If you’re not good enough yet, do what you have to do to get there. But if you are, don’t let a lack of confidence or a fear of losing business to other (cheaper) lawyers stop you from getting what you’re worth.


Why you should tell prospective clients to talk to other lawyers


I read an article this morning written for people looking for a lawyer on how to find the right one for the job. I’ll summarize it:

  • Attorneys specialize and it’s important to find someone who handles your type of case; [examples]
  • Keyword searches are a good way to find some candidates; avoid referral sites and directories, you don’t need a middleman
  • Check out their websites and choose three or four attorneys who handle your type of case; [examples]
  • Call all of them and ask questions about them (how long practicing, what percentage of their practice is this type of matter?), and about your case (what are the options, how much will they charge?)
  • Meet with them, ask more about the case, about how they will work with you, accessibility, fees, etc.
  • Most people looking for a client won’t do half of this, they will hire the first attorney they speak to, and that’s not wise. You have many lawyers to choose from so take your time and choose the one that is most qualified and “feels” right

Twelve paragraphs. Basic stuff. Something any attorney could write.

Including you.

Have you written an article like this and submitted it to blogs and websites in your target market? You should. It will bring visitors to your website who like your information and the honesty with which you presented it. They’ll want to learn more about you and put your name on their short list of candidates.

But here’s the thing. They probably won’t call other attorneys, as you advised, or if they do, there’s a good chance they will come back to you. They “met” you first. You helped them. You know what you’re doing.

And let’s face it, if they wind up hiring someone else instead of you, they were probably going to do that anyway.

One more thing. After you write an article like this, post it on your website, too. Yes, tell visitors that they should call other lawyers who do what you do, and tell them what to ask. Crazy? Not at all. They will respect you for being so forthcoming. They will see your confidence, and like it, and like you.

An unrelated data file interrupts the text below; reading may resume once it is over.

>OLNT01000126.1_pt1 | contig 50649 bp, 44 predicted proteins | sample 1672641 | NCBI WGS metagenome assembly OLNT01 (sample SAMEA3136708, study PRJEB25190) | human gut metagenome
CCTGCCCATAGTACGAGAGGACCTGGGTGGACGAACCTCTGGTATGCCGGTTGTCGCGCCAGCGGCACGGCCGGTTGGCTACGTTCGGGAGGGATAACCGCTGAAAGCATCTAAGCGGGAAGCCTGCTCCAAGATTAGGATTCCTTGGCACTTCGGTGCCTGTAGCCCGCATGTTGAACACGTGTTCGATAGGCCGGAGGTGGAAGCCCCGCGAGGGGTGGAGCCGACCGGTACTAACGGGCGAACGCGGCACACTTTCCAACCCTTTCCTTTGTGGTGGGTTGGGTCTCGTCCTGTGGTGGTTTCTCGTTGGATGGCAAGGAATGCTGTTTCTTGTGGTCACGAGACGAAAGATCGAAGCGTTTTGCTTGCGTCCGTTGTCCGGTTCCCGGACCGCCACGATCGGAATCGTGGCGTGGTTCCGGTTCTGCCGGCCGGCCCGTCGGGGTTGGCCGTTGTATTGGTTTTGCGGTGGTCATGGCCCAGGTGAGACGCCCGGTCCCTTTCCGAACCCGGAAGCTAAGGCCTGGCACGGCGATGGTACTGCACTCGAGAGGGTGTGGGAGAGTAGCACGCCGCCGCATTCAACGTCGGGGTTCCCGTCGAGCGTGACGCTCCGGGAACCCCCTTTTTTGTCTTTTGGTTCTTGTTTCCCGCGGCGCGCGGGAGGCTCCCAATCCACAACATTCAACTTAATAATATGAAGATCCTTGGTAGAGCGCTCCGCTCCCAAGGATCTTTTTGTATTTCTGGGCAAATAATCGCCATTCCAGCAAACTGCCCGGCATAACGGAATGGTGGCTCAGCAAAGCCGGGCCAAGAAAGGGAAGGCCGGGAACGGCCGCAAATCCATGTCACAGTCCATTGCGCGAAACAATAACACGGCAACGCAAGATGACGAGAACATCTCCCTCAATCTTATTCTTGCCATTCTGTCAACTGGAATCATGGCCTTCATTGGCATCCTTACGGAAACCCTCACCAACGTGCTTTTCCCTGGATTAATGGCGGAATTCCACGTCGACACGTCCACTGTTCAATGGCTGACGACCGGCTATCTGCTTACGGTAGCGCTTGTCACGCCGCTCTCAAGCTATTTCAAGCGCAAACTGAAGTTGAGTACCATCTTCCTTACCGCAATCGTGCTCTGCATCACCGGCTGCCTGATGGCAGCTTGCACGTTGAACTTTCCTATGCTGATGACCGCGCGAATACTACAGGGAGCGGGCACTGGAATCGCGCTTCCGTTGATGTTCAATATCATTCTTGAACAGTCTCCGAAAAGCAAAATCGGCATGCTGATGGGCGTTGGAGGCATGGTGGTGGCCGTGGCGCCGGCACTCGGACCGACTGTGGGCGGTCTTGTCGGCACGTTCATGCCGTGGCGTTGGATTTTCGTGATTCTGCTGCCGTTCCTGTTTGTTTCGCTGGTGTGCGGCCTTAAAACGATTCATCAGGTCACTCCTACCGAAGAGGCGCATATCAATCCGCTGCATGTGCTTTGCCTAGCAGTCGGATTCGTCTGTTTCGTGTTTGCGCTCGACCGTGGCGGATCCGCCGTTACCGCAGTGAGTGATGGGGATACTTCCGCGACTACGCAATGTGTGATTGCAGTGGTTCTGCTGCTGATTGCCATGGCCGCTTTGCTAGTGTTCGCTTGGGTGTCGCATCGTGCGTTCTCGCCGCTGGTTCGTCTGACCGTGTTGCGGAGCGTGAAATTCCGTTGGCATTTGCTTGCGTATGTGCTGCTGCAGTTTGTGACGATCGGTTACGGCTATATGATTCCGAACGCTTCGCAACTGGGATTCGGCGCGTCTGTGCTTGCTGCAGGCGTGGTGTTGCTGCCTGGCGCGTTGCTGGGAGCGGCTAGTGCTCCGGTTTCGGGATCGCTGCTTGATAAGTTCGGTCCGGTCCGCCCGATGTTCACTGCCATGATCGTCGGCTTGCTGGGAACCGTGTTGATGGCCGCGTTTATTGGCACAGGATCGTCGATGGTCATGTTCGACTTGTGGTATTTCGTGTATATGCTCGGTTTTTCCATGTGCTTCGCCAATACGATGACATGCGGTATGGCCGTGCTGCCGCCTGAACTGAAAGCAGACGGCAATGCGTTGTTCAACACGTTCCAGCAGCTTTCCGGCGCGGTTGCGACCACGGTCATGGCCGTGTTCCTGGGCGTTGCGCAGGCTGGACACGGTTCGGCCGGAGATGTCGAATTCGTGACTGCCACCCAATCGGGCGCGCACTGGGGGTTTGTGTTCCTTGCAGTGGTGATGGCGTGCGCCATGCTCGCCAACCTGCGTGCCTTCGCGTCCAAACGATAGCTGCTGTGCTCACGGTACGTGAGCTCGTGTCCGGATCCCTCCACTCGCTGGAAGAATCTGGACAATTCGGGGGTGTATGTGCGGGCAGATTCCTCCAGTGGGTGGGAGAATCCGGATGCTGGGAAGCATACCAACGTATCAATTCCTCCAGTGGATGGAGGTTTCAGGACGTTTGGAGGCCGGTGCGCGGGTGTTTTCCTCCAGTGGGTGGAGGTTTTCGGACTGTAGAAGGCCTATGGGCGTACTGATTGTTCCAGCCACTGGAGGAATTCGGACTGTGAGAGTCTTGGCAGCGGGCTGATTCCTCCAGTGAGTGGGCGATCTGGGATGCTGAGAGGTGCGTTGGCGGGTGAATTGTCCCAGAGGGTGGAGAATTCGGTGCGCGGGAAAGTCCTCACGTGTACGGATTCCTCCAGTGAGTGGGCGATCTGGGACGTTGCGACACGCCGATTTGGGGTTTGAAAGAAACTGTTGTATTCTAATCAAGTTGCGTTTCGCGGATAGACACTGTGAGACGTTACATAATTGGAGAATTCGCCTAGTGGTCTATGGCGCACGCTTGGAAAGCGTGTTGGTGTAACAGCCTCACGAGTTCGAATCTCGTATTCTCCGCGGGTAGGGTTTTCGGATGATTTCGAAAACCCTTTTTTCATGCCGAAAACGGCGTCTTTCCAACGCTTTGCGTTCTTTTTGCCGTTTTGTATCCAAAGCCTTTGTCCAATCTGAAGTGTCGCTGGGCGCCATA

Just do it. You’ll thank me later. You’ll get lots of traffic from people searching for “how to find a _____ attorney,” and a good percentage of them will hire you.

Marketing online is simple when you know what to do


How to eliminate 80% of your law firm’s past due accounts


According to a survey by LexisNexis, 73% of law firms report having past due accounts. Lawyers in small firms reported that up to 39% of their total client base is past due.

What causes this? And what can be done about it?

More than 80% of the law firms surveyed said that client financial hardship was the biggest cause. This suggests that the best way to reduce past due accounts is through better client selection. If you refuse to accept clients who are having financial issues, you will eliminate the number one reason clients fall behind.

Make sure clients have the ability to pay you before you do any work. Ask them to submit a financial statement before you accept them as a client.

This is not always possible of course, and financial statements don’t always reflect reality, so in addition, make sure you get a sufficient retainer at the time of the engagement, and make sure this is replenished when it falls below a certain threshold. You can also request collateral and personal guarantees, and get set up to accept credit cards and other financing arrangements.

Next, make sure that you bill promptly and frequently. A delay in billing is one of the biggest factors in clients’ falling behind. If you want to get paid on time, send a detailed invoice no less than every 30 days.

Finally, if you want to avoid large unpaid receivables and write offs, make sure you have procedures in place for addressing late payments immediately after they occur. Don’t let a small unpaid balance become a big one.